Cracking The Mining Code
Here’s the bad news: the global mining industry is facing unprecedented challenges from climate change and the mounting regulations being imposed by governments around the world to control the release of dangerous greenhouse gases.
But here’s the good news: the solution to climate changing using emerging “green” technologies is impossible without the mining industry. Everything from your smart phone to emerging technologies like solar arrays and fuel-saving devices rely on rare earth metals that must be mined around the world.
It’s simply impossible to shift to a low-carbon economy without a massive upscaling in the production of many key metals:
- rare earth oxides – catalysts, alloys, magnets (generators)
- platinum group elements – catalysts, electronics
- gallium – LED’s, photosensitive electronic circuits, photovoltaics
- indium – flat panel displays (LCD’s), other electronics
- selenium – metallurgy, photovoltaics, glass (de-greening)
- tellurium – photovoltaics
- cobalt – superalloys (carbide products), batteries
- lithium – batteries
- arsenic/cadmium – alloys
The mining industry is facing unique hurdles from climate change. Locating and fully developing a mine can often take years before the first hole is even dug. For many mining companies, that process can take a decade or more.
The hurdles are political, geographical and technological. Roughly 75 percent of the world’s key resources are in developing nations with unstable political systems and weak markets and technology centers. Much of the heavy construction equipment needed has to be imported and shipped to very remote locations that are often in mountainous, desolate regions of the planet.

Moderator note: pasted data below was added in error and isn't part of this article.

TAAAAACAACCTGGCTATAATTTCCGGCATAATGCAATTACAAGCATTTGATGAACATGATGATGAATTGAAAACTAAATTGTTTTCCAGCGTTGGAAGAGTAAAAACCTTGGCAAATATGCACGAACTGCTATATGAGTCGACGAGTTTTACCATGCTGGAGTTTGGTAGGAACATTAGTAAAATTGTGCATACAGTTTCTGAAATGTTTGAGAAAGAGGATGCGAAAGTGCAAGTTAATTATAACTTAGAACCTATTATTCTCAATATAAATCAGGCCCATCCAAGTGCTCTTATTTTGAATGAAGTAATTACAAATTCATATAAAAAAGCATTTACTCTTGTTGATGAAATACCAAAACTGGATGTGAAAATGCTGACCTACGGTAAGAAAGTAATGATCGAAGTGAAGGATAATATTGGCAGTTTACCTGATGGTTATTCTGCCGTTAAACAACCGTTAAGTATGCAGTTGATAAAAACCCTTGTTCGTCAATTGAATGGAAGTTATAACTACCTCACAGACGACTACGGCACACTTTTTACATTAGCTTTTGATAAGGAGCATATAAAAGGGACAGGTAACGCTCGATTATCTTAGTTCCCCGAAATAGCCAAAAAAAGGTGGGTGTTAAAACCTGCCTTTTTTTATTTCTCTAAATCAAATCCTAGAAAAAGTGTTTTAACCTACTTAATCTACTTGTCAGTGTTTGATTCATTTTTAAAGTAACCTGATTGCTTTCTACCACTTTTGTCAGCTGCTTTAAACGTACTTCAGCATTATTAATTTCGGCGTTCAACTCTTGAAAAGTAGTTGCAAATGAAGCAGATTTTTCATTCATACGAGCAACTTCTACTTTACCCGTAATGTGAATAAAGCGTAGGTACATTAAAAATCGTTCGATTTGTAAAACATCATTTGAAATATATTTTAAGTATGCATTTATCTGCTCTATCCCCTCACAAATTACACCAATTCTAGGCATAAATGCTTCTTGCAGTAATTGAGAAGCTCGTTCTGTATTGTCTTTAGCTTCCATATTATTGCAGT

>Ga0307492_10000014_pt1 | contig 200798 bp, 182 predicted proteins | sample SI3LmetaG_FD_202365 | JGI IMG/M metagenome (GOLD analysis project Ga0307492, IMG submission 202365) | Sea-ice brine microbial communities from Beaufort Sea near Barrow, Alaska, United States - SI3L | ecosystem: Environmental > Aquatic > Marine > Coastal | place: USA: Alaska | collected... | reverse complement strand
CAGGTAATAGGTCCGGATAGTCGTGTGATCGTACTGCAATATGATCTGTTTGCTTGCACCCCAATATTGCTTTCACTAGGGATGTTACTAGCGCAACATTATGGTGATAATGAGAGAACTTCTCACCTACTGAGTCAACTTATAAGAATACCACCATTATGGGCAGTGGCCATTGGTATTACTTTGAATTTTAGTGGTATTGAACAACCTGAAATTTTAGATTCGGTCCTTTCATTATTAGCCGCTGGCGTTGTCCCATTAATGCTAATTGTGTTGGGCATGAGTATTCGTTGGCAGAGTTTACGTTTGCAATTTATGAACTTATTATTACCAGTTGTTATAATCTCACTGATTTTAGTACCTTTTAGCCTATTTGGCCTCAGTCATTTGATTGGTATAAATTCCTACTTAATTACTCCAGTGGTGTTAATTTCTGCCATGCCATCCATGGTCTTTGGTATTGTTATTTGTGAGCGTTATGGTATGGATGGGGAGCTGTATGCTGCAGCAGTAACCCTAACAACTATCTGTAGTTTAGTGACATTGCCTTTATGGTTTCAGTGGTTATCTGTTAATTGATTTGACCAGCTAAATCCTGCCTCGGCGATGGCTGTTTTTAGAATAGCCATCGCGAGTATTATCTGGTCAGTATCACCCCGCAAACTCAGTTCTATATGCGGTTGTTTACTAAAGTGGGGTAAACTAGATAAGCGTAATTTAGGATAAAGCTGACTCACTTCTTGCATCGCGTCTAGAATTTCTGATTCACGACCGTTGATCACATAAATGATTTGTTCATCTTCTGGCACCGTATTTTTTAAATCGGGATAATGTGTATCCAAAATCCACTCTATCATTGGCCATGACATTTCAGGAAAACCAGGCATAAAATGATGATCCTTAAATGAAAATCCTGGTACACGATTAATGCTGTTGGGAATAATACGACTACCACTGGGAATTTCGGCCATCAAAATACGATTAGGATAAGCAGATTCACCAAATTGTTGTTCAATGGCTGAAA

Gasoline, water, food, equipment – all must be strategically located before operations can commence. The mining industry also faces the same cost struggle as other industries with fluctuating oil prices and evolving climate regulations. Just as important as fuel is water. You need it for your personnel to live and stay healthy, and you need it in crucial aspects of mining operations.
Then there’s the climate itself. Over the last decade, mining operations have been crippled by droughts, flooding and changing weather patterns (extreme heat, sudden blizzards.)
In Canada alone, weather events have shut down and hindered several key mines over the last several decades. A multi-year drought in Saskatchewan in the late 1980s resulted in the Chaplin sodium sulfate mine nearly halting production due to reduced water levels. Warm winter temperatures in 2006 led to ice-road closures in the Northwest Territories, costing diamond mines millions of dollars for fuel and equipment that needed to be transported by air.
In 2008, heavy rains in the Yukon flooded four kilometers of the Minto mine access road and forced the company to release excess untreated water directly into the Yukon River system. Lower water levels in the Great Lakes also have recently necessitated smaller shipping loads of metals and non-metals.
The problems only seem to be getting worse, according to several studies. One important key to resolving them will be technical innovation and collaboration across a number of fields using the very same rare earth metals companies are mining in the first place.
Many companies are employing fuel-saving technologies at every point in the supply line. Others, like Rio Tinto, are using carbon capture devices and storage technologies. Exxaro, working in Africa, is move into energy as a business and forming a new business growth division exploring wind, solar, and coal bed methane projects.
There is no single solution, that’s clear. The good news for the mining industry is that no solution will emerge without the valuable materials they contribute to the underlying science of dealing with climate change.